Daddy long-legs—spider-like arachnids technically known as “harvestmen”—are already plenty unnerving, with their too-long-to-be-real limbs, jerky movements, and habit of clustering into a horrible, hairy mass. But researchers have recently unveiled a variety of harvestman totally new to science, and it cranks the creepy up to 11.
The creature, discovered deep in a cave in Argentina, looks little like the familiar, gangly pals that sway across summer footpaths. This arachnid sits squarely where the heebies meet the jeebies: ghostly white, with slender, grasping arms festooned with rows of spikes. Its exoskeleton is doughy; its eyes reduced to tiny, dark freckles. If the daddy long-legs squatting in your garage is Sméagol, then this Argentinian cave beast is Gollum.
Like Tolkien’s famous recluse, the harvestman hails from a high-altitude grotto, but in the Andes, not the Misty Mountains.
Cave biologist Marcela Peralta collected several of the arachnids while exploring Doña Otilia Cave between 2006 and 2012. The cave, which sits in a mountainous, volcanic region of Argentina’s Mendoza Province, is a lava tube, a tunnel left behind when the outer layers of a subterranean vein of lava harden and cool, like the skin that forms on a bowl of soup. Today, Doña Otilia is a half-mile long, pitch-black hallway that runs parallel to the dusty cinders above.
Peralta sent the weird critters to Luis Acosta, a zoologist and harvestman expert at the National University of Cordoba.
“At first sight I thought I had juvenile specimens in my hands,” Acosta told Gizmodo by email. “They are normally useless for descriptive work, so I asked Marcela to ‘try to collect an adult male.’”
But when Acosta looked closer he was shocked to discover the specimens, despite looking developmentally immature, were adults, both male and female.
It was clear to Acosta that the harvestmen were troglobites—animals so specialised for life in caves that they can no longer survive on the surface. Their permanent pallor, near lack of eyes, and stretchy, grippy, feely parts are pretty standard for eons of evolution in the blackness.
Other species of cave harvestmen were known, but these new ones were objectively weird as hell.
There are thousands of harvestmen species, and many look nothing like the spindly daddy long-legs common in the Northern Hemisphere. Some have huge lobster claws or grabby bits covered in thorns. Others—especially in South America—have stubby legs and hulked-out, armoured bodies. Acosta thought the cave harvestmen might belong to this latter group, but further investigation showed that no, they were even stranger.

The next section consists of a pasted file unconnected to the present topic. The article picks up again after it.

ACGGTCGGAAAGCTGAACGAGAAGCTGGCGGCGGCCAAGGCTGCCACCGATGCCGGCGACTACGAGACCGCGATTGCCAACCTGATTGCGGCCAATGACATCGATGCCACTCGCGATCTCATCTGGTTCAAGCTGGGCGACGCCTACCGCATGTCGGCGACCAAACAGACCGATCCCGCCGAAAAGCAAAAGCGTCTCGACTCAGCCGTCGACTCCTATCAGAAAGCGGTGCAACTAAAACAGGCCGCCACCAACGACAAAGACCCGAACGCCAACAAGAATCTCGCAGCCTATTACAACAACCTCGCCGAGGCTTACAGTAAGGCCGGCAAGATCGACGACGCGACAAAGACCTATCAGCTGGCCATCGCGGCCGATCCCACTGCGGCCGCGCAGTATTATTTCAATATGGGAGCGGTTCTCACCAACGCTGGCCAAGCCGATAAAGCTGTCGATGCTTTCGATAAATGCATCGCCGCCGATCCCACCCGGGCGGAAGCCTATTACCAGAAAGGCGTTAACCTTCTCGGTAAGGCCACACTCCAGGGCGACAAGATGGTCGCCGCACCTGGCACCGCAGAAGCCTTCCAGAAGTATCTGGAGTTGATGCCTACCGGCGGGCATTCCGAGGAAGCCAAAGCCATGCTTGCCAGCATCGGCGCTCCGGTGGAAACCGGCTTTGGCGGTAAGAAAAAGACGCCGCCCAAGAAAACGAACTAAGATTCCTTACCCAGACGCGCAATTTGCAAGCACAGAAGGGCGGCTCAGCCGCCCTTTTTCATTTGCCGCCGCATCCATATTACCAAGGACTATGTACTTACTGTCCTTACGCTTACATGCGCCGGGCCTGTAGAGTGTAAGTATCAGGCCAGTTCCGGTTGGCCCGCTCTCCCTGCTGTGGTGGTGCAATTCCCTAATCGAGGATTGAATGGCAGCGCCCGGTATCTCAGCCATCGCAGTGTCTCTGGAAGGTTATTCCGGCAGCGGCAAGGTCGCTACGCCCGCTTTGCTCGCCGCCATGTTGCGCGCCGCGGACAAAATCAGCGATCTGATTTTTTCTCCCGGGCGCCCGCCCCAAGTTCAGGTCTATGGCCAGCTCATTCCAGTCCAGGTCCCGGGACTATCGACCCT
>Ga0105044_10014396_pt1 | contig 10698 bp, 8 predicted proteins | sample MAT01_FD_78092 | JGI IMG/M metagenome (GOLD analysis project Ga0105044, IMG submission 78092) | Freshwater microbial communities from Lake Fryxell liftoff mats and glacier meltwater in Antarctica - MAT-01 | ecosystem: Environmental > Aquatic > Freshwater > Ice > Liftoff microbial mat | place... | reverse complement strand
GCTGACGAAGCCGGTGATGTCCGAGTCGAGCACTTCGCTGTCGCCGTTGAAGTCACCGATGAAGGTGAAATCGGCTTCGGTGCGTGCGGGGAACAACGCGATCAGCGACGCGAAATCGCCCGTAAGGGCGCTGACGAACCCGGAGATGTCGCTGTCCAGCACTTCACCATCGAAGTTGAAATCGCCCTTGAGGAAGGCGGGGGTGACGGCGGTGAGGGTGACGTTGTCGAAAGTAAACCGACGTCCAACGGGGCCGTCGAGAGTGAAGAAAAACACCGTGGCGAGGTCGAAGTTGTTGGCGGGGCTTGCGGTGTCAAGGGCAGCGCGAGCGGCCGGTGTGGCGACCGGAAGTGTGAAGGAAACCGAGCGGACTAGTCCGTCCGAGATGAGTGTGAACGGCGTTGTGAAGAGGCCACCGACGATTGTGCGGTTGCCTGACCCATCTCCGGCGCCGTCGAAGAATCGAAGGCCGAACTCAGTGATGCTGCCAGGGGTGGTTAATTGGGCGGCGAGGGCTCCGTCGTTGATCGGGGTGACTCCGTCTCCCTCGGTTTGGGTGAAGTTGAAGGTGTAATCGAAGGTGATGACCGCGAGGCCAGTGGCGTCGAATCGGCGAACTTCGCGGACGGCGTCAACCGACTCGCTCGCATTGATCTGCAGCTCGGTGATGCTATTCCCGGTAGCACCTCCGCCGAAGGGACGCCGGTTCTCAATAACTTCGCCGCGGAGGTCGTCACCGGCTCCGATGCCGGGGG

Few differences existed between the males and females, and features of the legs and genitals didn’t line up with any known family of harvestman. The new species—which Acosta named Otilioleptes marcelae, describing it in a study published last month in PLOS ONE—also appears to be in an entire family of its own.
The fact that Doña Otilia harbours harvestmen at all is a little incredible. Above ground, the volcanic terrain is so parched that it’s almost “inconceivable” that a harvestman might found on the surface, said Acosta, noting their need for moist conditions.
The cave harvestman may be a relict from an ancient time when the local climate was wetter, surviving for ages in its subterranean shelter. There, it waited in perpetual silence, feeding and breeding, making babies with ever-smaller eyes and ever-longer claws. In time, Otilioleptes forgot the warmth of the Sun and the kiss of a breeze.
Acosta thinks the arachnid’s separation from its overworld brethren may have happened between 11 million and 16 million years ago but noted that examining the harvestman’s genetics would help narrow down the timing.
Caitlin Baker, an evolutionary biologist at Harvard University not involved with the discovery, agreed that DNA analysis would answer a lot of questions. The new species is so cave-adapted, she said, that it doesn’t have a lot of the anatomy you’d normally use for classification. Such research “could shed light on how this lineage of harvestmen got into this lava tube system in the first place,” Baker told Gizmodo in an email.
There’s plenty to learn about about Otilioleptes, from what it eats to its most basic of habits. But Doña Otilia is an extremely fragile habitat. Its pale residents are gravely vulnerable to even minor intrusions, and unregulated recreational caving activities are common in the area, Acosta said.
“An increased traffic of visitors inside the cave would [result] in a rapid deterioration of the delicate microclimatic conditions,” warned Acosta, emphasising that the cave needs prompt protection.
Without a way to temper impacts from surface dwellers at Doña Otilia and elsewhere, a whole parade of other fascinating, gloomy beings could be lost to the dark before they’re ever discovered by us.